The figure shown above illustrates a small office network that's sharing a single Internet connection. The DNS, Web, mail, and FTP servers all have public IP addresses. (These addresses are fictitious, so please don't try to use them.) Behind the DNS server (which is also operating as a firewall) are four client computers that have private IP addresses.

The job of the DNS server, in this configuration, is to map the names of the public servers (www.yourdomain.com, mail.yourdomain.com, ftp.yourdomain.com, and ns1.yourdomain.com) into the static IP addresses that the ISP assigns (123.45.67.1 through 123.45.67.4). The DNS server also provides DNS service from the private addresses on the LAN, so each computer can reach the others on the LAN without needing to store all computer names in their own /etc/hosts file.

A key feature of this example is that it divides the view of this domain between what the outside world can see and what the computers on the private network can see. Using the view feature of BIND, we create an outside view that lets queries from the Internet find only public servers (Web, Mail, and FTP) in the domain. Then we create an inside view that lets queries from the local LAN find both the public servers and private computers (red, blue, green and yellow) in the domain.

Quick-starting a DNS server:

The DNS server software that comes with the current Red Hat Linux is Berkeley Internet Name Daemon (BIND) version 9. To configure BIND 9, we work with the following components:
1. Configuration file (/etc/named.conf): The main DNS server configuration file.
2. Zone directory (/var/named): The directory containing files that keep information about Internet root DNS servers (named.ca file) and information about the zones that we create for our DNS server.
3. Daemon process (/usr/sbin/named): The daemon process that listens for DNS requests and responds with information that the named.conf file presents.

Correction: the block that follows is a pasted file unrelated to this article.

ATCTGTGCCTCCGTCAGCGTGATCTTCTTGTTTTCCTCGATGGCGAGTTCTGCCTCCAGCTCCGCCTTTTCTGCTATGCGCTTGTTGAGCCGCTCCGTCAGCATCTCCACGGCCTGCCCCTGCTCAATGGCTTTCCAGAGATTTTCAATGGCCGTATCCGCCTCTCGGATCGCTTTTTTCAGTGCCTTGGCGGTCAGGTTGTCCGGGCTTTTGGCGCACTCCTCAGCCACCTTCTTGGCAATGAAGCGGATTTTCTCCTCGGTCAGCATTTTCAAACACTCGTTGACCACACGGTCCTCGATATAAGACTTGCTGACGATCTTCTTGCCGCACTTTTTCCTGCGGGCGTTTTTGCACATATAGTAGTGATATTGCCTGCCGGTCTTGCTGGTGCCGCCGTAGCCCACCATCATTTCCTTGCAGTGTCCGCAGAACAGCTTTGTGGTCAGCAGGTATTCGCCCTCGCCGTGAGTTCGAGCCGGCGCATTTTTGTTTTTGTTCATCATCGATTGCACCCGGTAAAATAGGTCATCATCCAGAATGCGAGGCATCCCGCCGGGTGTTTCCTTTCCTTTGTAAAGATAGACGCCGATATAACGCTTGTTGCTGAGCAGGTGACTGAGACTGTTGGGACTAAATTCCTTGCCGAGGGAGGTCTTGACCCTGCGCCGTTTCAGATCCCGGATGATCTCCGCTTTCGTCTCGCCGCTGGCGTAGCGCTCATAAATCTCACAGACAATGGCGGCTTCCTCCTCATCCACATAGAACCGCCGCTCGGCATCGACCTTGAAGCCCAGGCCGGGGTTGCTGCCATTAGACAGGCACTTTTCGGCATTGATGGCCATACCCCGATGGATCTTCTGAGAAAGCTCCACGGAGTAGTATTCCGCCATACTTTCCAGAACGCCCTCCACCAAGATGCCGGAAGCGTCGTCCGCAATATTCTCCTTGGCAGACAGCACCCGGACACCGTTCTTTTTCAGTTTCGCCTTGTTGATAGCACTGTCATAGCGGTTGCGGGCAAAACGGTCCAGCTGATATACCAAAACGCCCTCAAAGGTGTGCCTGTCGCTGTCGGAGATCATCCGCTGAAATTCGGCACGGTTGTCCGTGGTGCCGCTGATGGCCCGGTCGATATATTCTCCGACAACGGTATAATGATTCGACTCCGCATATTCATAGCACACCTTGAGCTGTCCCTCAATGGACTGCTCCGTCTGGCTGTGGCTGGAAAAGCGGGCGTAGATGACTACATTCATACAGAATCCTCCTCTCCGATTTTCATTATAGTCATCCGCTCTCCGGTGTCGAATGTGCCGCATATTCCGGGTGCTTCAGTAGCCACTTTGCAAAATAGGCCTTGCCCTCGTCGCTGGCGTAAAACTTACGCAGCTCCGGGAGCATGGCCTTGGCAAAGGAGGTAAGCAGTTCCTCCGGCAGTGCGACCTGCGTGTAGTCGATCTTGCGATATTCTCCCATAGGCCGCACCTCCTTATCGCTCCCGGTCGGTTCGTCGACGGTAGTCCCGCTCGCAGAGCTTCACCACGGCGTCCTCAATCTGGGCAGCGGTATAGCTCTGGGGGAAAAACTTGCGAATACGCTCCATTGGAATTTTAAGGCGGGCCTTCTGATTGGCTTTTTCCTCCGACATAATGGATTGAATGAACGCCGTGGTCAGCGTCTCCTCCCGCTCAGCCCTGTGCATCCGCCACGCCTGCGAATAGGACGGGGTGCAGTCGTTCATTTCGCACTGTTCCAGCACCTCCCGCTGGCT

4. Debugging tools (named-checkconf, and named-checkzone): What we use to determine whether we created our DNS configuration correctly.

BIND 9 also includes tools for creating DNSSEC secured zones. By using these tools, we can create and generate keys to provide authentication and secure address resolution. The example illustrated in these sections doesn't include DNSSEC configuration.

The basic steps in creating a DNS server for our example are as follows:
1. Identifying DNS servers
2. Creating DNS Configuration files (named.conf and /var/names/*)
3. Starting the named daemon
4. Monitoring named activities

In the example configuration, we set up a primary master DNS server and a slave DNS server. The primary holds the authoritative records for the domain. The secondary is there to share requests for information about the domain, particularly in case the primary goes down.

Identifying DNS Servers:

If we didn't have our DNS servers set up at the time that we purchased our domain name with a registration authority, we might have just "parked" the domain name there until we configured our DNS servers. Whenever we're ready to set up our DNS servers, return to that registration authority and provide the following information about our DNS servers: